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Active Living For All Ages: Creating Neighborhoods Around Transit

Streetfilms teamed up with the Public Policy Institute at AARP to bring you a look at how Arlington, Virginia plans for its senior population using transit-oriented development (TOD).  Arlington has been practicing TOD since the late 1970s, when Washington's Metrorail first began service there, and it's proved very effective in accommodating the population growth of this inner suburb.

TOD helps older adults maintain their independence by providing good pedestrian access to a variety of public transit options, entertainment and recreation, and basic services such as shopping and health care.  As Rodney Harrell, senior strategic policy advisor at AARP's Public Policy Institute points out, "When you plan for older adults, you plan for the entire community."

Learn more about the Public Policy Institute's Livable Communities initiatives.

Robin Urban Smith is a multimedia storyteller who prefers to go by bike.

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  • http://www.facebook.com/people/Hart-Noecker/100001623066825 Hart Noecker

    Transit oriented development isn't just about building new buildings, it's about the development of positive social interaction and the development of healthy, fulfilling lives.

  • Ben from Bed Stuy

    Great film. My parents are in their late sixties, and they are hoping to move to a smaller place, perhaps an apartment, closer to downtown Nyack so they don't have to drive so much. It's a combination of eco-awareness and convenience. I think many aging baby boomers, just retired and very healthy and "young" as far as retired folks go, will be driving up demand for senior-friendly housing in walkable, transit rich areas.
    This film didn't even touch on bicycles, but for a brief shot of the bike share station. Maybe we could see a follow-up film about seniors and bike share. Or "getting back on the bike" about riding again in the golden years.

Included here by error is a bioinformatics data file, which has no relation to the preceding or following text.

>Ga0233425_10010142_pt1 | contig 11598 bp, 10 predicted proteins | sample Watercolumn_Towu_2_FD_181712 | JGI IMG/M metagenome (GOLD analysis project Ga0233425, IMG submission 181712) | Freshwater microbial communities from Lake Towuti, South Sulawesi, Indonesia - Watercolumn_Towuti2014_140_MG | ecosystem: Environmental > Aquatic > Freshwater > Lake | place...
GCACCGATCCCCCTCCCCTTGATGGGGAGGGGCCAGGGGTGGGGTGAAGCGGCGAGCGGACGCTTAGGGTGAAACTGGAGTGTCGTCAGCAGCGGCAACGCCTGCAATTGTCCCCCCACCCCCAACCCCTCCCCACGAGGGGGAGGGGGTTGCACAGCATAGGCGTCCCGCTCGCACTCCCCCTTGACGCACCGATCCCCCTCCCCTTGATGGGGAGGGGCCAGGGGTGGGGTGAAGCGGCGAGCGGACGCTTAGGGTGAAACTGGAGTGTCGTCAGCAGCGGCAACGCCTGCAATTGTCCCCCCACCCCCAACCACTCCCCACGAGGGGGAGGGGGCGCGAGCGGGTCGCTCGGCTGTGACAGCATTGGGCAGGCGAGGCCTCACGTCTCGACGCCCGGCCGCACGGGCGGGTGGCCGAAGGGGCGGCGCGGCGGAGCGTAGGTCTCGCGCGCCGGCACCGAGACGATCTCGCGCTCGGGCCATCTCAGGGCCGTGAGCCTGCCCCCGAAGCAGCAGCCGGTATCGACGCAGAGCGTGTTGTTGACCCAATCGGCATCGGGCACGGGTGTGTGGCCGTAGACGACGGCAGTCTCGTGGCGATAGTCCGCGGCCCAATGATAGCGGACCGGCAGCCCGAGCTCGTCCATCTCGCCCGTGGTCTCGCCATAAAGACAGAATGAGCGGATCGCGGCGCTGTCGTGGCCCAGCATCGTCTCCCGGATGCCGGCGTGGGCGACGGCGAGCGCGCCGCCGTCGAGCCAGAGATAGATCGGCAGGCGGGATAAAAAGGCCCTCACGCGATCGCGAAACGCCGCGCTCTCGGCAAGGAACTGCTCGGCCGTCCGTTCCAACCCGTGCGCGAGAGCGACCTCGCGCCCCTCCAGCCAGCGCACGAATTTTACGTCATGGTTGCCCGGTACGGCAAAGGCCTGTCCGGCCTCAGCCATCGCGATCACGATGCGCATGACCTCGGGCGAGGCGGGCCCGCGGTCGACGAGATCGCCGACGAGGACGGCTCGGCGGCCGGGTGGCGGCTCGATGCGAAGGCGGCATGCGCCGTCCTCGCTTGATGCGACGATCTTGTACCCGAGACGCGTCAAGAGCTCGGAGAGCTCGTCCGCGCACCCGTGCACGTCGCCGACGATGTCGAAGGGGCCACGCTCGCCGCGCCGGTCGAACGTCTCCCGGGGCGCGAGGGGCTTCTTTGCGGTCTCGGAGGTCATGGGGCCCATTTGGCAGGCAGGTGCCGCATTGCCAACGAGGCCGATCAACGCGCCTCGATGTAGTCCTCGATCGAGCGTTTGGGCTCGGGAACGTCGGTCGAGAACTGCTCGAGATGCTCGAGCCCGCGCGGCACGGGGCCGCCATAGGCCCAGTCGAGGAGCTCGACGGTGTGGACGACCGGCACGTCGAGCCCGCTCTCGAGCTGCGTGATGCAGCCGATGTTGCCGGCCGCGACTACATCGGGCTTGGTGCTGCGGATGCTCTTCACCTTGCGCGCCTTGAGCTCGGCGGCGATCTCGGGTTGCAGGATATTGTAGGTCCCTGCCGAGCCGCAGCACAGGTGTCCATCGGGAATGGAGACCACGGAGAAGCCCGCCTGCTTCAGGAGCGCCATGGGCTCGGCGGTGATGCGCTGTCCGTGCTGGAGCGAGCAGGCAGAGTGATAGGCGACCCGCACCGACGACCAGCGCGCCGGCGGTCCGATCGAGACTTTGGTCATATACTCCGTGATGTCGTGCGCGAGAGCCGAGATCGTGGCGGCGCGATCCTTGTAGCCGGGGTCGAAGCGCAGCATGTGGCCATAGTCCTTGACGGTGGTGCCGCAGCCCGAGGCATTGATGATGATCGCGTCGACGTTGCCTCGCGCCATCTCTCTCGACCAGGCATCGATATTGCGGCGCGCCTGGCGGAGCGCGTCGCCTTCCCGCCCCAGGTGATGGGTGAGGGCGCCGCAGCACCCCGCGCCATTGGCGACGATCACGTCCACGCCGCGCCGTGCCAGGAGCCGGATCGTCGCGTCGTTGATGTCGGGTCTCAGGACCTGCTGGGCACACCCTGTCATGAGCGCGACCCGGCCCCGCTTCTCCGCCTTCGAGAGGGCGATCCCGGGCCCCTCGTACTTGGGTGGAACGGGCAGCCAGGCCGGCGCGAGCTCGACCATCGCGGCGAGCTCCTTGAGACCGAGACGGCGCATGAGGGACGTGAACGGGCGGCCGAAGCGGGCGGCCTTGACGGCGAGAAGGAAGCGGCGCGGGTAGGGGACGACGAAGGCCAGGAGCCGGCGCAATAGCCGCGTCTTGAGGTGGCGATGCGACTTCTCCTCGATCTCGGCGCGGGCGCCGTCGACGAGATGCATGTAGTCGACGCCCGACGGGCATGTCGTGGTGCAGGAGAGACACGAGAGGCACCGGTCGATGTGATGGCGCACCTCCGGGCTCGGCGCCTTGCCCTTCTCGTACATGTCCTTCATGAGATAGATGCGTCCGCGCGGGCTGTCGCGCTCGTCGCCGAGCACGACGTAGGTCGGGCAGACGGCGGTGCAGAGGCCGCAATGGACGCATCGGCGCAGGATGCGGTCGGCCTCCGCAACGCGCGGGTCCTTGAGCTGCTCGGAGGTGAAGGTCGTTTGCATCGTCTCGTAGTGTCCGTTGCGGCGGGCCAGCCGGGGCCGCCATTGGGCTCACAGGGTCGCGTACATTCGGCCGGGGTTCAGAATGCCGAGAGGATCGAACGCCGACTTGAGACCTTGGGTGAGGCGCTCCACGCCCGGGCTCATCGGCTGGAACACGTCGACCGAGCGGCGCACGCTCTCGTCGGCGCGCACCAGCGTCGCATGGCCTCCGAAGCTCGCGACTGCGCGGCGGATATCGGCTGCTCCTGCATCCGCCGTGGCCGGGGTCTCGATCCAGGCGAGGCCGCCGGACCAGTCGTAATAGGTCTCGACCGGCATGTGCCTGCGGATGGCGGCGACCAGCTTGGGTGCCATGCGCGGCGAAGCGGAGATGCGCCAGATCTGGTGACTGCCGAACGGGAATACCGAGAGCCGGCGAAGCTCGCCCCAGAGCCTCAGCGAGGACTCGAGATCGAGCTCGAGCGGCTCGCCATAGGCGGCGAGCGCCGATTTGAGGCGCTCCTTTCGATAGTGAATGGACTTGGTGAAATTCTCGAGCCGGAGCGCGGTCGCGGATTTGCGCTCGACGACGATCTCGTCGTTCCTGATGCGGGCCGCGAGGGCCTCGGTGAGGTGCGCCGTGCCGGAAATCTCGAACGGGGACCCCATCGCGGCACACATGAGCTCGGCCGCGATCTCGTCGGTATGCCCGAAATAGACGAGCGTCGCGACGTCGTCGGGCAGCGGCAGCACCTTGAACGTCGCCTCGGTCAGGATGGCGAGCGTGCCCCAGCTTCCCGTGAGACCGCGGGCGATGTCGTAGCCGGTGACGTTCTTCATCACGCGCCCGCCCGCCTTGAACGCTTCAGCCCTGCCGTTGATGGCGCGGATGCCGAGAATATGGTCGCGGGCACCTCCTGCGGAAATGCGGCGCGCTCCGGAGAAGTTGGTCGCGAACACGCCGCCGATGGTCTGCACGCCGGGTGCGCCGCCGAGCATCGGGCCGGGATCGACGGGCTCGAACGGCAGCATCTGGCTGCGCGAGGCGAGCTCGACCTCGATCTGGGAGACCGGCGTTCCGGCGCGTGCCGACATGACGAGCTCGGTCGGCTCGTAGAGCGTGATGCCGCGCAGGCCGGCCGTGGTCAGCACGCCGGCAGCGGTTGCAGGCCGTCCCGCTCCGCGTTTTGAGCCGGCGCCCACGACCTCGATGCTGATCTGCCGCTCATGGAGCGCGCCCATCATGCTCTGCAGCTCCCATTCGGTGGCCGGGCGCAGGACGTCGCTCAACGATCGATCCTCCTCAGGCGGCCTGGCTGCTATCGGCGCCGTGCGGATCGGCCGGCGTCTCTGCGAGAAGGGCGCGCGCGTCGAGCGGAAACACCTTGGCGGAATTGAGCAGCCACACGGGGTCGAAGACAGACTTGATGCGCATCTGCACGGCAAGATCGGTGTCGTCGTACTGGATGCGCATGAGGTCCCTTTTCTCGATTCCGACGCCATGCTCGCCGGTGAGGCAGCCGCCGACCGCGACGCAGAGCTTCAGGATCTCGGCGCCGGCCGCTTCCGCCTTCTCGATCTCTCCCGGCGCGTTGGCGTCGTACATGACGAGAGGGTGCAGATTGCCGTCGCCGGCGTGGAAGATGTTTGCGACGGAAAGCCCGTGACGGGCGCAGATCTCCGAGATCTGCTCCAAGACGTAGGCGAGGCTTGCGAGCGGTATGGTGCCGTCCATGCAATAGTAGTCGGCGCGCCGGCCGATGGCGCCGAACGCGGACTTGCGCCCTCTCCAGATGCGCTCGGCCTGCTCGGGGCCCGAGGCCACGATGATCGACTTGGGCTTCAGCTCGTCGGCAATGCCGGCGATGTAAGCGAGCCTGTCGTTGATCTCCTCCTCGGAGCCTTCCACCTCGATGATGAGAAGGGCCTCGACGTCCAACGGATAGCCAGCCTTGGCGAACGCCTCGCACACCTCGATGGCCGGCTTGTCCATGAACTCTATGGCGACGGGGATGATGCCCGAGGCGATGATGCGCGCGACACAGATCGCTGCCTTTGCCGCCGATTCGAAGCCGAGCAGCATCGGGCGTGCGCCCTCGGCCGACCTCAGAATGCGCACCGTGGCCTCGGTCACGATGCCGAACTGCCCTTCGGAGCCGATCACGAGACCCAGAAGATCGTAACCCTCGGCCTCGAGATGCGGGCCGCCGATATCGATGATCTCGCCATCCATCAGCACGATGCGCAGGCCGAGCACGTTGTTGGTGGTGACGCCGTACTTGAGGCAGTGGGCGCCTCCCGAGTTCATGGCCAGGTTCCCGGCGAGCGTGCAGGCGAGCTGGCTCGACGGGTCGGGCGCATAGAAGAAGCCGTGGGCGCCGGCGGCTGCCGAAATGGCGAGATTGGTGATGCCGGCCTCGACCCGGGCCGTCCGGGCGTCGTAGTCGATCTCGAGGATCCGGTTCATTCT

• http://www.streetfilms.org Clarence Eckerson Jr.

    The people in this film seem to be happier in their environment being able to do things independently.  That's what I want to still be able to do as I grow older!

  • Karen

    I'm impressed with the greater opportunities seniors have for independent living and social and civic engagement through TOD.  One woman comments that she would be less likely to work or volunteer without the transit options. 

  • Robbiesmith221

    After working in Arlington fro three years as a senior, I was very impressed by the integration of the Metro, frequent bus transporation, very user-friendly walking areas accessing public spaces and streets. Arlington is a terririfc model for how residential single family homes and apartments can be in close and accessible harmony with the "downtown" business district. The planning was terrific and I loved walking around. I always felt safe and not harried. Arlington is very senior friendly town.

  • Anonymous

    there is a proposal being held up now that would be a transportation hub in Collegetown Ithaca, NY (Cornell University) in which the people would get a new bus stop built into the commercial space (a cooperative market!!) housing for just over 100 people, a pedestrian arcade/walkway heading to/from the road behind the business in this mid-block structure.  Whereas students, visitors, staff, residents would have access to a full service grocery store (in a dense urban area that does not have a full grocery) and a much more appropriate bus stop, the project is being held up because of one thing: Minimum Parking Requirements.
    On a 60' wide lot, the zoning says 'the applicant' needs to construct 57 spaces. 57 subterranean urban parking spaces! That's likely to be at least $30,000! For each and every space! The space, the finances, the environmental burden promoting driving: it won't happen!
    More info on the project here: 
    Collegetown Crossing: Car Free Living https://www.facebook.com/groups/170393119731111/?ref=ts